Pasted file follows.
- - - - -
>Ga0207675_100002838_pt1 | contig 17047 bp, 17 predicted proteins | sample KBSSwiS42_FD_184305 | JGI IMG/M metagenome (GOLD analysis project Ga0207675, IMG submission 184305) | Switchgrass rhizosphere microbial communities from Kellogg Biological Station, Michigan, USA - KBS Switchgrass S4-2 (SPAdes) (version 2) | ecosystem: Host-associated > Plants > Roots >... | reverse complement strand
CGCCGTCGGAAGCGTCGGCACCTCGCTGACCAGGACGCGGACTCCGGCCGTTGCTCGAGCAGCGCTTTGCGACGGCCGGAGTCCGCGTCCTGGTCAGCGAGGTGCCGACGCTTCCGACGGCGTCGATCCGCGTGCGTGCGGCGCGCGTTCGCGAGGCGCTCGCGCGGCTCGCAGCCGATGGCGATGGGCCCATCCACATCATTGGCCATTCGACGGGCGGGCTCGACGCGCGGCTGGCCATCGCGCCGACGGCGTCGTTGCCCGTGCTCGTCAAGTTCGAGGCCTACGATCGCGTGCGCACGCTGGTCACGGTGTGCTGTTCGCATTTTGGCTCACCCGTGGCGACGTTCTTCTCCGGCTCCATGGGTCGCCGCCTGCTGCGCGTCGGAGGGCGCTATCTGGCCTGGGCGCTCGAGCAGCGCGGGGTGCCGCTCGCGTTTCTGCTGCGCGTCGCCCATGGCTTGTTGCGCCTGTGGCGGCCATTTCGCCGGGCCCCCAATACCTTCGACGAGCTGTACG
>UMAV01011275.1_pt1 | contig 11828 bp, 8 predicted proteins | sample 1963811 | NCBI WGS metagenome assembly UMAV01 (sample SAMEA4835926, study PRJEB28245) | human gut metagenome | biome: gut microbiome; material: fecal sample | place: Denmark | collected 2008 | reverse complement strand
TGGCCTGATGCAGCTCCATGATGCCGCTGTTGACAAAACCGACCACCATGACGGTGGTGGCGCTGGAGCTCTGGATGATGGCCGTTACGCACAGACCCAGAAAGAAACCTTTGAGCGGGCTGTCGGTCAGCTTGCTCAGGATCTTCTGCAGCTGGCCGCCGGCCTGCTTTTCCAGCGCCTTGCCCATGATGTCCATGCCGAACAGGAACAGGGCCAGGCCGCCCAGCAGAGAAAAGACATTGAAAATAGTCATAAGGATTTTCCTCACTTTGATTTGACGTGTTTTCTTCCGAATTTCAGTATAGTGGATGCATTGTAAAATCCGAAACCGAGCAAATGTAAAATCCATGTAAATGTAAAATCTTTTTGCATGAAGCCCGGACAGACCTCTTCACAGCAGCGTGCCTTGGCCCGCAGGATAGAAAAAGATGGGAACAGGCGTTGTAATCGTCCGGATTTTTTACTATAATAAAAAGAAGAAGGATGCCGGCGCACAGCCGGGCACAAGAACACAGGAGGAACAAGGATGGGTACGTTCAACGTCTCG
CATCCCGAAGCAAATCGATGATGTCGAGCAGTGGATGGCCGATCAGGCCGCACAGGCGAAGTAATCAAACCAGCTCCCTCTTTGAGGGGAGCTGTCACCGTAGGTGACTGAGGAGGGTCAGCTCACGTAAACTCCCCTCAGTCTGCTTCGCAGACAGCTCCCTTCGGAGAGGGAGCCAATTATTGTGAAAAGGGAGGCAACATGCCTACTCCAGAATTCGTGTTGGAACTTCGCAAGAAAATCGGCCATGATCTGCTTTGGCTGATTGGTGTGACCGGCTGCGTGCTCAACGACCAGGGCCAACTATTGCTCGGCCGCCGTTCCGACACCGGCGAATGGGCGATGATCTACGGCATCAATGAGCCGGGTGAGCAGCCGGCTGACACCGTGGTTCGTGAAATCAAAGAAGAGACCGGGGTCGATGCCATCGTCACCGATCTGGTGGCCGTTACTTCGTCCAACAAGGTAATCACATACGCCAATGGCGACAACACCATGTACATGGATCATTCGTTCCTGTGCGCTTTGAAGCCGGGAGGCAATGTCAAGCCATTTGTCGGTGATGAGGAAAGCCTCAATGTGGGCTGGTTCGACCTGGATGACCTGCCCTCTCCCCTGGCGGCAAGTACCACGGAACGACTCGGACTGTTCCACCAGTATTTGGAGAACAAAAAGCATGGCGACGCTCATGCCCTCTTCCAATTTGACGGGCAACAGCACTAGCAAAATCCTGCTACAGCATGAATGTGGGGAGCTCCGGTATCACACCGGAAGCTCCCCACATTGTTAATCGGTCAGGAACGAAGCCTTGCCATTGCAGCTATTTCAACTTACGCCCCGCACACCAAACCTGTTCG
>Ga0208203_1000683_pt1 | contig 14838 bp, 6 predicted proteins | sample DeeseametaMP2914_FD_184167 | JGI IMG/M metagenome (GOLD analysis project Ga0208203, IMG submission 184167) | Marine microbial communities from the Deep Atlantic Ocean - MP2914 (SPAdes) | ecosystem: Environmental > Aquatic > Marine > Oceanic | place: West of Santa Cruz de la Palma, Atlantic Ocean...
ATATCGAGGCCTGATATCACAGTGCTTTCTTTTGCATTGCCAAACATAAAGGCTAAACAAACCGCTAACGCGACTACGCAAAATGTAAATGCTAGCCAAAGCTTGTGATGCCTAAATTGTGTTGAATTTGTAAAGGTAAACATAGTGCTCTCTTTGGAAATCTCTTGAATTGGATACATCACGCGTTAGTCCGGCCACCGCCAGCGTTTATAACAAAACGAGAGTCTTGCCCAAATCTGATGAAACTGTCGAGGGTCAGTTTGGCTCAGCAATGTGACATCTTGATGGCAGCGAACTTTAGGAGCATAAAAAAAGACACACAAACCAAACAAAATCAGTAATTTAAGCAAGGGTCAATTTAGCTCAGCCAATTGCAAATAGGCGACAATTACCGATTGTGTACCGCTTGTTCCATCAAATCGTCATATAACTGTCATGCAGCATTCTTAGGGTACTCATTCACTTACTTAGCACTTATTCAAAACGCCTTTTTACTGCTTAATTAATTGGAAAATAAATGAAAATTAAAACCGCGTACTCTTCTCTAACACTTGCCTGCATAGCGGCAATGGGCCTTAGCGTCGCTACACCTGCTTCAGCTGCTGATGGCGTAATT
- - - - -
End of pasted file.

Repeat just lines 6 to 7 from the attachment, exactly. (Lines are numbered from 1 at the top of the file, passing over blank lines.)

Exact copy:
>Ga0208203_1000683_pt1 | contig 14838 bp, 6 predicted proteins | sample DeeseametaMP2914_FD_184167 | JGI IMG/M metagenome (GOLD analysis project Ga0208203, IMG submission 184167) | Marine microbial communities from the Deep Atlantic Ocean - MP2914 (SPAdes) | ecosystem: Environmental > Aquatic > Marine > Oceanic | place: West of Santa Cruz de la Palma, Atlantic Ocean...
ATATCGAGGCCTGATATCACAGTGCTTTCTTTTGCATTGCCAAACATAAAGGCTAAACAAACCGCTAACGCGACTACGCAAAATGTAAATGCTAGCCAAAGCTTGTGATGCCTAAATTGTGTTGAATTTGTAAAGGTAAACATAGTGCTCTCTTTGGAAATCTCTTGAATTGGATACATCACGCGTTAGTCCGGCCACCGCCAGCGTTTATAACAAAACGAGAGTCTTGCCCAAATCTGATGAAACTGTCGAGGGTCAGTTTGGCTCAGCAATGTGACATCTTGATGGCAGCGAACTTTAGGAGCATAAAAAAAGACACACAAACCAAACAAAATCAGTAATTTAAGCAAGGGTCAATTTAGCTCAGCCAATTGCAAATAGGCGACAATTACCGATTGTGTACCGCTTGTTCCATCAAATCGTCATATAACTGTCATGCAGCATTCTTAGGGTACTCATTCACTTACTTAGCACTTATTCAAAACGCCTTTTTACTGCTTAATTAATTGGAAAATAAATGAAAATTAAAACCGCGTACTCTTCTCTAACACTTGCCTGCATAGCGGCAATGGGCCTTAGCGTCGCTACACCTGCTTCAGCTGCTGATGGCGTAATT